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Throughout our time in Jamaica, we saw numerous flowering bushes and trees. Some, such as crape myrtle, allamanda, hibiscus, oleander, caladiums, day lilies, and azaleas, we recognized easily. Others seemed hauntingly familiar, but we had doubts. At Whitfield Hall we saw enormous bushes that looked suspiciously like begonias. In front of the Russells’ house was another huge bush that looked a lot like impatiens. But they were so big! When I mentioned this to a fellow Rotarian, Becky Jones, who is a retired biology teacher, she said if they looked like begonia and impatiens, they probably were. She had seen a similar phenomenon in Costa Rica. The year-round growing season allows these plants to become much larger than they are here.

On our first outing in Kingston, Gordon Russell pointed out to us, on the grounds of Devon House, a lignum vitae tree (guaiacum officinale), whose violet bloom is the Jamaican national flower. We found that lignum vitae wood, also known as ironwood (“the hardest wood known to man,” “turns like plastic in the lathe”), is also a popular material for native crafts.

On that same expedition, as we drove through the grounds of King’s House (the official residence of the governor-general of Jamaica), Barney inquired about a mimosa-like tree with red blossoms that had piqued his curiosity in Mexico. Gordon told us it was the poinciana (also known as the flame tree), and he stopped briefly to get out and pick for us one of its long, dry pods. When shaken, the pod sounds like a maraca, as the seeds inside rattle (John Cage even included a major part for a poinciana pod in one of his compositions.) From the Web I have also learned that the pod is used by many artists as a canvas or the basis for jewelry. We also saw, in front of the residence, a gigantic banyan tree in whose roots, legend says, duppies (ghosts) take refuge when they’re not living in the cotton trees.

For the most part, however, our curiosity about the flowers and trees we saw was unsatisfied since no one in our party was a naturalist. Sophie Abrikian did identify one flower at Whitfield Hall as an agapantha, but after she left there was no one else to ask. The towering eucalyptus trees were easily identified by their fragrance. But when we asked Fionn about various other trees, his standard reply was, “If it has a fruit, I can tell you what it is. Otherwise not.” At Fern Hill Club, some of the trees (almond, pimento) were labeled, and we asked the desk clerk about one that was not and were told it was a “puss tail.” Gordon Russell later confirmed that he’d heard it called “cat’s tail.” It had long red furry tassels that did rather resemble cat tails, but of course it was entirely different from what we know as cattails. The desk clerk had said he did not know the scientific name of the tree, but I believe it may be the Acalypha hispida, which is known as “red-hot cat’s tail,” “pussy tail,” “monkey’s tail,” or “chenille plant”; although this is everywhere described as a shrub rather than a tree, it could be another case of the Jamaican growing season allowing the plant to grow large.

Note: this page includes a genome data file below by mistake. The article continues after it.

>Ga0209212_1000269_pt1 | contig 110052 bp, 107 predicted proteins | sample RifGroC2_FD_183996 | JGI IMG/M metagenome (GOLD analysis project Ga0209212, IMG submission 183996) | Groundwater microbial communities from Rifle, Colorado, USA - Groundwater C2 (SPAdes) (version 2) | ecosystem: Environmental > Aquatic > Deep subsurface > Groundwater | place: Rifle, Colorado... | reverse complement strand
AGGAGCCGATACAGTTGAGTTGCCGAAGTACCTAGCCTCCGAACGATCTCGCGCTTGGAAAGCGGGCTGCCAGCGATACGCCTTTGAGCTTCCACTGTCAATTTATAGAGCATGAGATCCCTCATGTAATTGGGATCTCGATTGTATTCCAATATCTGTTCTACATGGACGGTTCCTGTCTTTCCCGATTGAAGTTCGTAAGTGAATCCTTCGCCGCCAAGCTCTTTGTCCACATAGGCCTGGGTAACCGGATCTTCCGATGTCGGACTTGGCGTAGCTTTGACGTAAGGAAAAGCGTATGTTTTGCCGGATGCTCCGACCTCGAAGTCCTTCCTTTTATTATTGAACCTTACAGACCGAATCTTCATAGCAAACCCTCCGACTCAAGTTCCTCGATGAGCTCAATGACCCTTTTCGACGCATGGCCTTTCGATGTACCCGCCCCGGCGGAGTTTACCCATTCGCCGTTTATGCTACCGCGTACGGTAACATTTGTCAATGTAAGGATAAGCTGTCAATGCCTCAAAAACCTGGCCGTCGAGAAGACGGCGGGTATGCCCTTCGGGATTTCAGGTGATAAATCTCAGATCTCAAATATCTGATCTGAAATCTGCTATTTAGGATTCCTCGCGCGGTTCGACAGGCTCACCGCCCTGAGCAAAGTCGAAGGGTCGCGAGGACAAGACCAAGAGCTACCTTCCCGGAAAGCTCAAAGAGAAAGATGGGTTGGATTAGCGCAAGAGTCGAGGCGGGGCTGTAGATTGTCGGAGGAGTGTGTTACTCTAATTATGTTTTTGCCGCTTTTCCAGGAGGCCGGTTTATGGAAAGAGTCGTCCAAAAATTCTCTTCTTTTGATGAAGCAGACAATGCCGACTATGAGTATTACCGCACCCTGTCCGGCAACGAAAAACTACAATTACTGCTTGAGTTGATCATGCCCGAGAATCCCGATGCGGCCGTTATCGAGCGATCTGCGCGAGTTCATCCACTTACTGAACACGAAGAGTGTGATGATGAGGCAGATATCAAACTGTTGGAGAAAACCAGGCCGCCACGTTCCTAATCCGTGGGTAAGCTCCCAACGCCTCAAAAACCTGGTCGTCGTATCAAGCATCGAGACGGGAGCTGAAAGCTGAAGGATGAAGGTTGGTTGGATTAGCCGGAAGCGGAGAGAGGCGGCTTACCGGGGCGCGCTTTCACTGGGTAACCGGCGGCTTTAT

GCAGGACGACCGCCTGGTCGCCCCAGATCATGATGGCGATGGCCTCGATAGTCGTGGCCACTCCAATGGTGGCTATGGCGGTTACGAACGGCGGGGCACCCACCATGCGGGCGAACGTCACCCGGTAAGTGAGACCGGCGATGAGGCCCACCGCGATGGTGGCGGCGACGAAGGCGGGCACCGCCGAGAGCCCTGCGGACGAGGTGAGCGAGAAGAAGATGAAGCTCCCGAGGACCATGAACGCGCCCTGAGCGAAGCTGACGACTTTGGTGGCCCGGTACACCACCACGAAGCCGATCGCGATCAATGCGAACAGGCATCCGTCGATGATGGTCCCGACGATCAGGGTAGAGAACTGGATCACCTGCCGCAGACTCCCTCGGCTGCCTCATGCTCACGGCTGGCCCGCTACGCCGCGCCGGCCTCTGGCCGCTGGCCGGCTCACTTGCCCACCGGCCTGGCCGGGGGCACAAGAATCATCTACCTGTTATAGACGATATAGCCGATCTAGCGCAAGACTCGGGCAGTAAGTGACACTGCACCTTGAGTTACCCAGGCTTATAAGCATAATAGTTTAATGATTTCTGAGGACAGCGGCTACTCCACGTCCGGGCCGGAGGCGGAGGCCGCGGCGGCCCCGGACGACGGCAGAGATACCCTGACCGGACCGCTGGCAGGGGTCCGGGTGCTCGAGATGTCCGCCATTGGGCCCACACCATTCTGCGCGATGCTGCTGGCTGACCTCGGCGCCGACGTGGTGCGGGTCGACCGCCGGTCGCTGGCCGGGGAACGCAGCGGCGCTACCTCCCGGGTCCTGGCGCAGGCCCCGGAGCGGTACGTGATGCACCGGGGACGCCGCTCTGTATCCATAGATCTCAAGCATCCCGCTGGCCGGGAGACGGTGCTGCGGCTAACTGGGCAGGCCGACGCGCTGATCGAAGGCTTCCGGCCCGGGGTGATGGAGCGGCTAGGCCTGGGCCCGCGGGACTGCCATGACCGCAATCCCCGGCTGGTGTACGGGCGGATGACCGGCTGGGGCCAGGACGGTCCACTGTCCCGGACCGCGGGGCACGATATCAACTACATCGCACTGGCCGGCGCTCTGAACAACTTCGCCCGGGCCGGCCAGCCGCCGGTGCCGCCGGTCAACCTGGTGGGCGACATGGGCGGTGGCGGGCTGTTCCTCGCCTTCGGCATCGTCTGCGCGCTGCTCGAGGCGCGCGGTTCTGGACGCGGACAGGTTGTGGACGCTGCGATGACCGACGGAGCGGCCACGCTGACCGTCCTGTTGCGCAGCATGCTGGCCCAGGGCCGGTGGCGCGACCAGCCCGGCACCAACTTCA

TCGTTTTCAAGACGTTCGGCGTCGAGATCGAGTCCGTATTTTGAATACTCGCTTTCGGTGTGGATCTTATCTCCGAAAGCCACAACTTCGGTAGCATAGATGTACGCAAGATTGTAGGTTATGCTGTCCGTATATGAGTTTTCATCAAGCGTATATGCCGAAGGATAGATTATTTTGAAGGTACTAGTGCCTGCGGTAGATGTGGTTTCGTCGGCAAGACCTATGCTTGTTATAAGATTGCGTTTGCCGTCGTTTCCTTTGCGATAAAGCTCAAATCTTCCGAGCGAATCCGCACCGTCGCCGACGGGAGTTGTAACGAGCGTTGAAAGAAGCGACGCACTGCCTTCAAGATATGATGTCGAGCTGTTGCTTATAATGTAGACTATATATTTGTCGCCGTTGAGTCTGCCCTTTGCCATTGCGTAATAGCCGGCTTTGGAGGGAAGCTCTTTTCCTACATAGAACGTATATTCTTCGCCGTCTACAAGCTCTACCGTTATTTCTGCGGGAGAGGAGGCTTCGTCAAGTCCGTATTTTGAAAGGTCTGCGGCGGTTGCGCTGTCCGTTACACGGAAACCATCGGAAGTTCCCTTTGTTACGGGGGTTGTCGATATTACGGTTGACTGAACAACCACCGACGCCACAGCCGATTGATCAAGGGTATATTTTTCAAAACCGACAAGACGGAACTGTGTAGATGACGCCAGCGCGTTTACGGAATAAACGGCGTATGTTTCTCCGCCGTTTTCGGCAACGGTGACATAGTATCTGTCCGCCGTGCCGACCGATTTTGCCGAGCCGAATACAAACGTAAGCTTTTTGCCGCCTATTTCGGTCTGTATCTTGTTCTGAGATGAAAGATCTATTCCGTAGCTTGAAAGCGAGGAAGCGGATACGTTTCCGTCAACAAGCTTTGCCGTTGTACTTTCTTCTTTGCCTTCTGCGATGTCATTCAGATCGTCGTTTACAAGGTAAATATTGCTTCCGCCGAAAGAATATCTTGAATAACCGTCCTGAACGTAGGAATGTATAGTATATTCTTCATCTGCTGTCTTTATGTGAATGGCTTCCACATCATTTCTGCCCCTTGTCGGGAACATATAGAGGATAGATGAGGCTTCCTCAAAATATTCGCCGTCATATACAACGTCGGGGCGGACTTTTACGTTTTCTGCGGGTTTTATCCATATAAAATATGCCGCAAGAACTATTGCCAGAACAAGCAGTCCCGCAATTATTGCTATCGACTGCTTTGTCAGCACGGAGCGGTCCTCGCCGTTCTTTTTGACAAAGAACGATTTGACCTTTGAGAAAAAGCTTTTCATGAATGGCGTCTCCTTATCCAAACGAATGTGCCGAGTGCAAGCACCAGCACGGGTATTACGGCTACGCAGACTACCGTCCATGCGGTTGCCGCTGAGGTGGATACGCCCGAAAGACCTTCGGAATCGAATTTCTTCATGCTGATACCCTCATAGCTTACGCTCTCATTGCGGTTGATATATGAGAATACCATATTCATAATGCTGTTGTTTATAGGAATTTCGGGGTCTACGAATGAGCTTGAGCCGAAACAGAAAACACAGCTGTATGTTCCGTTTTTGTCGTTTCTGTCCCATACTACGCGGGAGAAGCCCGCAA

One other curious tree we saw was a conifer in the Russells’ front yard. They referred to it generically as a “pine,” but it was unlike any pine we’d ever seen since the “needles” were actually elongated cones, about a foot long and a quarter of an inch in diameter, with overlapping scale-like bracts (we brought a sample home).

One thing we didn’t see (or if we did, we didn’t recognize it) was the blue mahoe, Jamaica’s national tree.

In comparison to the flora, the variety of fauna we saw was extremely limited. Dogs were plentiful, especially in the rural areas, and we were surprised to note that, although all were identified as mongrels, they all seemed to be built along the same lines. At some point someone must have introduced racing stock into the island, as all the dogs we saw were very lean and handsome and seemed built for speed. We did not see but definitely heard the dogs who lived in the Russells’ neighborhood. All of them, presumably including Skippy, the Russells’ corgi, greeted the dawn with an antiphonal chorus that woke us every morning about 5 or 5:30. This was okay; we went to bed relatively early every night and were ready to get up anyway!

As for cats, aside from JimJoe (aka Kitty), the Russells’ cat, I saw (or noticed) few. Because Jamaicans don’t drink milk the way we do (though it was available for adding to coffee or tea), Matthew speculated that the island was too small for cattle, but we did indeed see many cows on our way to Portland. Whether they were raised for dairy or beef purposes, I don’t know, but I suspect the former, as Jamaicans eat a lot of cheese.

What we did see a lot of was goats. They were especially plentiful in the mountains (even if we had some difficulty finding one on the plate). At Whitfield Hall, goats and chickens and a number of dogs were roaming freely. It was also at Whitfield Hall that we saw the doctor bird, the swallowtail hummingbird that is Jamaica’s national bird (and the source of Air Jamaica’s logo).

The only really wild animal sighted was a mongoose, which the hikers spotted along the trail. The mongoose was introduced into Jamaica to control snakes, and as a result the island is pretty much snake-free. It was also remarkably free of flying insects. Although many windows were not screened, this was not a problem most of the time. Presumably the sea breeze keeps them away from the coastal areas.